The Australian Therapeutic Goods Administration (TGA) has posted a warning about counterfeit drugs and medical devices. In the warning, which is an update to advice first offered by TGA in 2011, the regulator details the risks associated with fakes, the types of products that are counterfeited and provides a case study about the use of sibutramine in illegal weight loss medicines.
TGA has made some notable changes to the warning since it last revised the text in 2011. The latest advice emphasizes the risks counterfeit medical products pose to human health and the lack of TGA oversight of the quality of fake drugs. TGA has also expanded its list of the risks associated with fake drugs and devices. The danger of using devices with substandard components and drugs that contain ingredients that were pulled from the market for safety reasons are new additions to the list.
The latter of these warnings is a direct reference to the case study cited by TGA in its warning, in which the regulator discusses the use of sibutramine in weight loss medicines. Sibutramine, the active ingredient in the diet drug sold by Abbott Laboratories as Merida, was withdrawn from the market in Australia and other countries in 2010 amid concerns that it increases the risk of heart attack and stroke. Despite this, TGA continues to find the ingredient in counterfeit products.
Lifestyle drugs such as Merida were the primary concern of TGA when it issued a warning about fake medicines in 2011, but the regulator’s latest warning gives equal prominence to over-the-counter products and treatments for diseases such as cancer and AIDS.
Taiwan Implements Two-Step Medical Device Review Program
The Taiwan Food and Drug Administration (TFDA) has formally moved to a two-step process for the review of medical devices. Having brought the policy into force on 10 November, TFDA will now carry out administrative reviews of applications before starting on technical aspects of the process.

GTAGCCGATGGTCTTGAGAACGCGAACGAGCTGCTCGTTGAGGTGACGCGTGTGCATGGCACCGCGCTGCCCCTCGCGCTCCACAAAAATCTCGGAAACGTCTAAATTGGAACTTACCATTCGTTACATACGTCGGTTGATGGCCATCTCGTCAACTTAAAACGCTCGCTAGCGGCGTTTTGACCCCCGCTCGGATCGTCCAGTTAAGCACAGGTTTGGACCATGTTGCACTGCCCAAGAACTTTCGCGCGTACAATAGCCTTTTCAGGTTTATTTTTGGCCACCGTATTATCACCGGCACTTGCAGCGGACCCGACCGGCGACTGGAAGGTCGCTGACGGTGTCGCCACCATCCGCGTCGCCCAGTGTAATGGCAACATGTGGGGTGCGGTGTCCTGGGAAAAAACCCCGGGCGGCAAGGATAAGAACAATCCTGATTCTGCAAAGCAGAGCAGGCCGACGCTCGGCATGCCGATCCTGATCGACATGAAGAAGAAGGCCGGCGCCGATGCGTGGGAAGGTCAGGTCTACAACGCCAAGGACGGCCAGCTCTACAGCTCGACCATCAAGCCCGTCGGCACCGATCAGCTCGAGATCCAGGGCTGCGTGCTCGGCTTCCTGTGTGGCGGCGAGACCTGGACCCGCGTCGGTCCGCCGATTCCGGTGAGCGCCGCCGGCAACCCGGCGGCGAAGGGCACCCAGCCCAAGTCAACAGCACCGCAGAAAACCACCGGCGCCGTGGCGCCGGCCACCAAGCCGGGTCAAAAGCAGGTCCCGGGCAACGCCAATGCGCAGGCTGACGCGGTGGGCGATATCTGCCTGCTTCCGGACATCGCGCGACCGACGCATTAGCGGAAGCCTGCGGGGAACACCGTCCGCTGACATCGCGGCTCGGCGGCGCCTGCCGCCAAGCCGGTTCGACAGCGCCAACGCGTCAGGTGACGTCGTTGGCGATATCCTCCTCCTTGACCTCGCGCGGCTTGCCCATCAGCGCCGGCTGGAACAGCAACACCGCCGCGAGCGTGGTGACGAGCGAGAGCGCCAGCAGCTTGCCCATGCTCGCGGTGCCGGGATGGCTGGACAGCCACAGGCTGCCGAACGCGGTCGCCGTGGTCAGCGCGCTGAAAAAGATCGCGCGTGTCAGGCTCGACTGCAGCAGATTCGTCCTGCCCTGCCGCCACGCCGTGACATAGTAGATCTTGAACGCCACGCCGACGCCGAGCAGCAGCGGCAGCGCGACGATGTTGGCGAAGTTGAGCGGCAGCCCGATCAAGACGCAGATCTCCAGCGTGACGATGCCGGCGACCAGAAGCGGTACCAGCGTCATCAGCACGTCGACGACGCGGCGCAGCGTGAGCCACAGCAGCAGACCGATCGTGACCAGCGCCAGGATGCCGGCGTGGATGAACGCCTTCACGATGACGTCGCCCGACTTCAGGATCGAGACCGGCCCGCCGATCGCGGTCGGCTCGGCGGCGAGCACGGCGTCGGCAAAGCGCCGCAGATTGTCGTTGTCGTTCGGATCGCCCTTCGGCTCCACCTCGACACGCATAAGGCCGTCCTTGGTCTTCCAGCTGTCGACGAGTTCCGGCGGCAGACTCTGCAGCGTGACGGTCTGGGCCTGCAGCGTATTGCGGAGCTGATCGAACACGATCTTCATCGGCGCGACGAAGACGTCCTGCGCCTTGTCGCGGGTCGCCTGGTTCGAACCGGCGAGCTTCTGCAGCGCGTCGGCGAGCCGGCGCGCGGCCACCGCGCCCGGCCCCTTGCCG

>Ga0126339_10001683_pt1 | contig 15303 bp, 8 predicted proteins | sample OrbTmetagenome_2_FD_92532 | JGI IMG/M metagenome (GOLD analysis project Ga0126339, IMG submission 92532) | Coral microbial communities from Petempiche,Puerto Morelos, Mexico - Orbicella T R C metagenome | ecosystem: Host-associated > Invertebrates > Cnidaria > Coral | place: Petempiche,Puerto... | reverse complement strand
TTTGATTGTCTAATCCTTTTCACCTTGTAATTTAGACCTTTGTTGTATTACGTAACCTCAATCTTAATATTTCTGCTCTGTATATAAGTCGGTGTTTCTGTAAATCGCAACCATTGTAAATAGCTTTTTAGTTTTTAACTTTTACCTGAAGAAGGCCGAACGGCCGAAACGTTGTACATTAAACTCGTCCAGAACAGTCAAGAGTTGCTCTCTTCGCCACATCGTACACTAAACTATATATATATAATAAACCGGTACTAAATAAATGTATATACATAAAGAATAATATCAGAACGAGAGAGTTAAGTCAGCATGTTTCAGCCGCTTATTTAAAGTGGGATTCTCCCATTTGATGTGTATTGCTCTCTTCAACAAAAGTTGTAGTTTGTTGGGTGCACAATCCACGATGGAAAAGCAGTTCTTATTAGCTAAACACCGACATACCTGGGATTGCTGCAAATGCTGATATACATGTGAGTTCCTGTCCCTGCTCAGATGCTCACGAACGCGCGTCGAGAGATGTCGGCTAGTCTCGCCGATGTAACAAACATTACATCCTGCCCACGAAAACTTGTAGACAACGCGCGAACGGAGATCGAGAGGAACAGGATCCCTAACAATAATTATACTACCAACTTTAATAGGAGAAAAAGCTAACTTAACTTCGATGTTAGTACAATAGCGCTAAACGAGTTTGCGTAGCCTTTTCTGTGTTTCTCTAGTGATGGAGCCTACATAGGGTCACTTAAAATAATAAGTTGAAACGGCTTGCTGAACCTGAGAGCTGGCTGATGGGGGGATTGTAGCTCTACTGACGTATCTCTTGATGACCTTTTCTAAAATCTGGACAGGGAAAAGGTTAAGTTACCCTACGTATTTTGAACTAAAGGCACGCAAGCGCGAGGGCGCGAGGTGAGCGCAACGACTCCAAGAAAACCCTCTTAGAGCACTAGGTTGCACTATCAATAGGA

Under the old model, TFDA would sometimes review administrative and technical aspects of filings in parallel. Companies could file for approval without first acquiring Quality System Documentation (QSD) approval letters, a process that can take six months. However, TFDA now wants companies to include QSD approval letters in the documentation that is submitted for the administrative review. Once this step is completed, TFDA will then review testing data and other technical details.
TFDA is aiming to carry out the administrative review within 10 days of receiving the documents. If this timeline is adhered to, the move from a parallel to concurrent model of review should have little detrimental impact on how long it takes TFDA to process applications. However, the need to include a QSD approval letter in the filing for administrative review could set companies back. TFDA also wants to see application forms, authorization letters and certificates of free sale at this stage.
TFDA Notice (Chinese), MassDevice
Members of the World Trade Organization (WTO) have agreed to continue exempting the poorest countries in the group from aspects of the TRIPS Agreement. The exemption frees the countries to choose whether to protect the patents of pharmaceutical products. WTO has now extended this right through to at least 2033. Press Release
The Drug Regulatory Authority of Pakistan (DRAP) has rejected the registrations of around half of the companies that have submitted applications. DRAP has reportedly knocked back at least 2,000 of the 4,000 companies that have approached it, theoretically limiting supplies of 36,500 products. However, many companies have continued operating despite being unregistered. The Nation
Attempts by the Central Drugs Standard Control Organization (CDSCO) to expand are being held back by difficulties sourcing land for a new office. The New Indian Express